An ancient battle against a virus contained in chimpanzees and primates may have played a big role in why HIV and AIDS is so widespread across the world today. Scientists recently said that when chimpanzees overcame an ancient virus, it left humans more vulnerable to the AIDS virus in modern-day society.
Events that involved pathogens like bacteria and viruses so long ago may have had a big impact on how susceptible we are today to infectious diseases. And if you look at the news over the past decade, these diseases are quite a sizeable problem.
The scientists highlight one particular ancient virus, “Pan troglodytes endogenous retrovirus” (PtERV1), that holds clues to HIV’s current impact. What essentially happened was that the battle against this virus occurred during a crucial time in human evolution. It forced the body to put a large stake in one gene — but this gene doesn’t protect against another retrovirus. That would be HIV.
The PtERV1 virus likely disappeared 2 million years ago. Before that, the scientists say it infected ancient gorillas, chimpanzees, and monkeys — but not humans. The research team actually studied the virus by finding tiny bits of its DNA inside the genes of chimpanzees.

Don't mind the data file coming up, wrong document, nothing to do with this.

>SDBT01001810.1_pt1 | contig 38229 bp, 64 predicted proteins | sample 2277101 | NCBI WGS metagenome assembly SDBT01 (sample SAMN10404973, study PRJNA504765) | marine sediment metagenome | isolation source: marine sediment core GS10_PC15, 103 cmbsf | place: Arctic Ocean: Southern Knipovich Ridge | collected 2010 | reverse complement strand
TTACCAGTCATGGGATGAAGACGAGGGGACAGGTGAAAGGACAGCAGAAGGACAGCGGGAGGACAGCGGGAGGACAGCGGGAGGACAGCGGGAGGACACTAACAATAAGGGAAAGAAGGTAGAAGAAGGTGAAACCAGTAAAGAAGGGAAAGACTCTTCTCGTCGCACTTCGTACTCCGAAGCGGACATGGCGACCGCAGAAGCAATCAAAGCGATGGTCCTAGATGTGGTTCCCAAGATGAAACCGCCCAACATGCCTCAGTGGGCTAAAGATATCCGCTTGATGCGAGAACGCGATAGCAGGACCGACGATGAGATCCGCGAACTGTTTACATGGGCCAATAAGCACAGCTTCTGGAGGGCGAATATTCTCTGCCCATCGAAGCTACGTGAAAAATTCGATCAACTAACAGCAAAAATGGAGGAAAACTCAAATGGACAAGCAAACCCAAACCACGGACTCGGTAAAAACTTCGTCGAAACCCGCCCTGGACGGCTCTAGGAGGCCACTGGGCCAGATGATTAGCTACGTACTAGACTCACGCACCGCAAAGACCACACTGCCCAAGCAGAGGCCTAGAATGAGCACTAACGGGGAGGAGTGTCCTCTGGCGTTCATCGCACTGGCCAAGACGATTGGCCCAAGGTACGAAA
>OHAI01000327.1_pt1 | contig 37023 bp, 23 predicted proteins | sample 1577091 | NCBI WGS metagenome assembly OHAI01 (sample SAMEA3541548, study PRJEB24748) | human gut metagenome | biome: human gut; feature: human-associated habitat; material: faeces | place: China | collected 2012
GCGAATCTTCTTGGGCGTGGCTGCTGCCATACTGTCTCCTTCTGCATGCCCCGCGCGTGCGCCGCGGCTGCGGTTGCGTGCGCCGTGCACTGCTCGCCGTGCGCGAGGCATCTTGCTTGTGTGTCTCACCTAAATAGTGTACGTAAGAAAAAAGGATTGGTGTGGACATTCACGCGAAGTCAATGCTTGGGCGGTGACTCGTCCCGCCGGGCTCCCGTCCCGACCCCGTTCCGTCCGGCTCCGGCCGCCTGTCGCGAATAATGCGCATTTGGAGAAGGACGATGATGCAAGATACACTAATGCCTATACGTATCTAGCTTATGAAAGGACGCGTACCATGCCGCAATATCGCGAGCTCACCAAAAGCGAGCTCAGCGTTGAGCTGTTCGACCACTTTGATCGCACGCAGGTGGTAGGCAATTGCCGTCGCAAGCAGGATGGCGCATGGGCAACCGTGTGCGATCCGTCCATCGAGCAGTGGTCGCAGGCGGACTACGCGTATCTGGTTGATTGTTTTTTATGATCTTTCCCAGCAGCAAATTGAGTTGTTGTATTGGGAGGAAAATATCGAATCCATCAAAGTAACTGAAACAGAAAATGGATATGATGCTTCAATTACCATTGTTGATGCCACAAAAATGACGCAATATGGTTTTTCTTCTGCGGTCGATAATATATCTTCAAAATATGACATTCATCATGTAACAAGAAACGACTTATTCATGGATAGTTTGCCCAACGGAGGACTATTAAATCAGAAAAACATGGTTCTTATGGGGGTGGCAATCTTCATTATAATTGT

The team’s incredible research found the primates had a gene (also found in humans) that worked to destroy the PtERV1 virus before it could grow and spread. While that gene was successful in this regard, it isn’t so effective against modern retroviruses. And the body’s reliance on this gene for protection may have made all of us more vulnerable to HIV.
Retroviruses, such as HIV, have been slipping into the genes of primates and animals for millions of years. They slip right into chromosomes and DNA, and thus get passed on to future generations. In this way, retroviruses can survive for a long time. What this study did is illustrate why humans are prone to HIV and AIDS. What it didn’t do is try and see how to battle HIV from here on out.
HIV damages or destroys the body’s immune cells, weakening the defense against bacteria, fungi, and viruses. Cancers and infections, such as pneumonia, have an easier path inside you. A late-stage HIV infection is called AIDS, which is a worldwide epidemic. It’s been around for 25 years and it’s killed 25 million people.